Come 2017 and the rhino poachers in India might not gee-horning a rhino that easily. Dehradun-based Wildlife Institute of India (WII) along with WWF India, the environment ministry and state governments of Assam, West Bengal and Uttar Pradesh have come together to implement a unique project for DNA indexing of rhinos. This move, it is hoped will help investigate poaching incidents and implicate those involved with proper evidence.
Help From South Africa
The wildlife department of the three states will use RhoDIS, a rhino indexing system developed in South Africa. This system helps by profiling each individual rhino’s DNA and compiling it into a ready to reference database. This database serves as precious evidence in a court to prove that a horn seized from poachers belonged to a particular poached rhino. To be precise, this system provides irrefutable testimony to the link between the rhino horns in the possession of poachers and a rhino that was found to have been poached and thus ensures that the poachers are meted out the sentence for their illegal activities. This system is already being used effectively in South Africa in rhino poaching cases to investigate and prosecute offenders.
The system is likely to come into effect in early 2017 after the protocol on standard practice for DNA sample collection has been prepared. The WII will be used as the official lab for storage of rhino DNA database. The state governments on their part will send samples of each rhino to be individually indexed. The sample could be dung, tissue or hair of each rhino.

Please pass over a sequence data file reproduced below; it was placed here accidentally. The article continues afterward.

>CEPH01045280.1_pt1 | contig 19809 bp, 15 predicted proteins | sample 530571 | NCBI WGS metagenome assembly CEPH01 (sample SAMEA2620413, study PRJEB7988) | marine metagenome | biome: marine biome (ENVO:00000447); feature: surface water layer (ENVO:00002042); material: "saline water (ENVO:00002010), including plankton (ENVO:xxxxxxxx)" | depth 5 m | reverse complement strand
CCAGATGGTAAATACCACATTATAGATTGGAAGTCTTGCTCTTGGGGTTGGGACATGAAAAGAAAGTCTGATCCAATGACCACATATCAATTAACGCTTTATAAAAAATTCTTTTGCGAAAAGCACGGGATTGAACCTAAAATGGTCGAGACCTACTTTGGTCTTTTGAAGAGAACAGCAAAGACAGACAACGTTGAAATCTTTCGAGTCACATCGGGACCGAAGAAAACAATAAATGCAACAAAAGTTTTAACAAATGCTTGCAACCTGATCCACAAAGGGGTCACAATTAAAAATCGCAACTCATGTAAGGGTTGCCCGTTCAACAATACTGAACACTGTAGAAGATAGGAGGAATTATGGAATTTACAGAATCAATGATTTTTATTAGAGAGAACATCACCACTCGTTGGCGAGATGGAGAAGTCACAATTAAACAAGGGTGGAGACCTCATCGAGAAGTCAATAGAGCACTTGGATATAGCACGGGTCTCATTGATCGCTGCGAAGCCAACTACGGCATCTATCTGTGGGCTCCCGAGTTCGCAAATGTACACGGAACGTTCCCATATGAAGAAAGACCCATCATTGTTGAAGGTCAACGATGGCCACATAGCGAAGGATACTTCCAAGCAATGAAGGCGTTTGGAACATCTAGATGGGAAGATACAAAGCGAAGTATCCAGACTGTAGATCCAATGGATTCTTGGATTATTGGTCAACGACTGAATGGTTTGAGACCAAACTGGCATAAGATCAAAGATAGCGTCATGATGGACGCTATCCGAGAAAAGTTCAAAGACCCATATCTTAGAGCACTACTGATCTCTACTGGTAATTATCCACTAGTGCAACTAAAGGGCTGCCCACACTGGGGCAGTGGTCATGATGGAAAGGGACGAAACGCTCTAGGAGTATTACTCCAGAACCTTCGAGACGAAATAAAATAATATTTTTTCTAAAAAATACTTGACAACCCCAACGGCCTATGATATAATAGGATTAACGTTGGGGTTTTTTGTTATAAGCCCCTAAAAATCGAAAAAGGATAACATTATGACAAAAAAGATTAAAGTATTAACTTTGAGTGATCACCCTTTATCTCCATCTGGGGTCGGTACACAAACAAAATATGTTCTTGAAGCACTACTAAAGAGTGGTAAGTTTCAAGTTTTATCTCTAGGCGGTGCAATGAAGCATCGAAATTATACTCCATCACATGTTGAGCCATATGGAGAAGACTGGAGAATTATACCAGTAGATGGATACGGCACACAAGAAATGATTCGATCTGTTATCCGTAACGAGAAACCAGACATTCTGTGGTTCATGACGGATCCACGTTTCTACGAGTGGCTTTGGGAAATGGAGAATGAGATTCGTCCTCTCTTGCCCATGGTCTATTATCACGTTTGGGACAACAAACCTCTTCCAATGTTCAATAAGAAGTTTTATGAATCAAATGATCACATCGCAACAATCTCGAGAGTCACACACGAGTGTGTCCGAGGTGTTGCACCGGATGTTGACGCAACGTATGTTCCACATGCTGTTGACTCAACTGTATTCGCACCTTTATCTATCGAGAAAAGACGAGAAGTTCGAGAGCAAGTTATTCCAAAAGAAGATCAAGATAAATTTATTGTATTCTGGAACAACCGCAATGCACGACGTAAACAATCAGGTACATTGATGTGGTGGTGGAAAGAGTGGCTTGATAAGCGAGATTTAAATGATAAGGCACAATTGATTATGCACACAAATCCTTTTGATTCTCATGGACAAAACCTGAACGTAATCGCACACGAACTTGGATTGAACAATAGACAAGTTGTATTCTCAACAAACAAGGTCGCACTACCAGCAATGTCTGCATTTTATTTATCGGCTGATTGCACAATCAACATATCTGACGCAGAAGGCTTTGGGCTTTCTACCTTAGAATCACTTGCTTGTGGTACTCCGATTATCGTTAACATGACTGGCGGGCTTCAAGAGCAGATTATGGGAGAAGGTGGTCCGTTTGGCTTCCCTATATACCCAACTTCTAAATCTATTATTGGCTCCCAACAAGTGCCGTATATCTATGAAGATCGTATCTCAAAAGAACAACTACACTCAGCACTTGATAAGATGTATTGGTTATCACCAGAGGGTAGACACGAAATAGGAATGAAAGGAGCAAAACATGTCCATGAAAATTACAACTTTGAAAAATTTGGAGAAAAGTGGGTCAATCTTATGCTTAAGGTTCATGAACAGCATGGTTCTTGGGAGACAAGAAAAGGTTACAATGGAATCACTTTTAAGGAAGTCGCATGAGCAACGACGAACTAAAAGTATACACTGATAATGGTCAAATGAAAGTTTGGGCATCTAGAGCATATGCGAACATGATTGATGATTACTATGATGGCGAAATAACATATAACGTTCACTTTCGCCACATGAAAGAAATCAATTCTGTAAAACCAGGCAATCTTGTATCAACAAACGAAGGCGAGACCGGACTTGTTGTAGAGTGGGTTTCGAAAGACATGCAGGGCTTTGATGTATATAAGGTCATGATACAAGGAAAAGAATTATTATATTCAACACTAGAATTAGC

DNA to nab poachers
Mr.Samrat Mondal, a scientist at WII explains the process and how it would help. Every time a poacher is apprehended with the evidence (in this case –rhino horn), it is sent for DNA testing. This result is matched with the DNA database at WII to determine the details such as the area to which the poached rhino belonged.
According to him, these results would prove to be legal evidence in court without which they would easily escape the clutches of the law.
Amit Sharma, senior coordinator of WWF India for Rhino conservation, agreed with Mondal. “The conviction in wildlife crime in India is negligible. A forensic approach in rhino poaching incidents under RhoDIS will definitely improve the conviction rate in such cases and help curb such incidents.”
Rhino conservation is very important as Kaziranga National Park (KNP) in Assam is the most important reserve for one-horned rhino. In a short time span of the last five years, about 90 rhinos have been poached in KNP.
This year 16 rhinos have been poached in Assam and 12 rhinos in West Bengal were victims of poaching in the last two years.
WWF statistics state that the one-horned rhino once ranged from northern Pakistan, across most of northern India, Nepal, northern Bangladesh and Myanmar. They were on the brink of extinction in the 20th century. By 1975, only 600 of the species remained in the wild in India and Nepal. Conservation efforts over the decades from then have seen their numbers steadily rise to 3500 in the Terai Arc Landscape of India and Nepal and the grasslands of Assam and North Bengal.